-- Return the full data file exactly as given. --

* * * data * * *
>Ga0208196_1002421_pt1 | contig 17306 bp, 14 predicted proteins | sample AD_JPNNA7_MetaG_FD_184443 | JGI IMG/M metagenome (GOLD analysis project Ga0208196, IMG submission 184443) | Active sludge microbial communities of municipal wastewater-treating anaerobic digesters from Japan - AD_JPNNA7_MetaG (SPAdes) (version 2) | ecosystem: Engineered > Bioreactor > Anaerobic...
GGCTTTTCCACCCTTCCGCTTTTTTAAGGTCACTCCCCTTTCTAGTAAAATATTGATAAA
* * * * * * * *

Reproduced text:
>Ga0208196_1002421_pt1 | contig 17306 bp, 14 predicted proteins | sample AD_JPNNA7_MetaG_FD_184443 | JGI IMG/M metagenome (GOLD analysis project Ga0208196, IMG submission 184443) | Active sludge microbial communities of municipal wastewater-treating anaerobic digesters from Japan - AD_JPNNA7_MetaG (SPAdes) (version 2) | ecosystem: Engineered > Bioreactor > Anaerobic...
GGCTTTTCCACCCTTCCGCTTTTTTAAGGTCACTCCCCTTTCTAGTAAAATATTGATAAA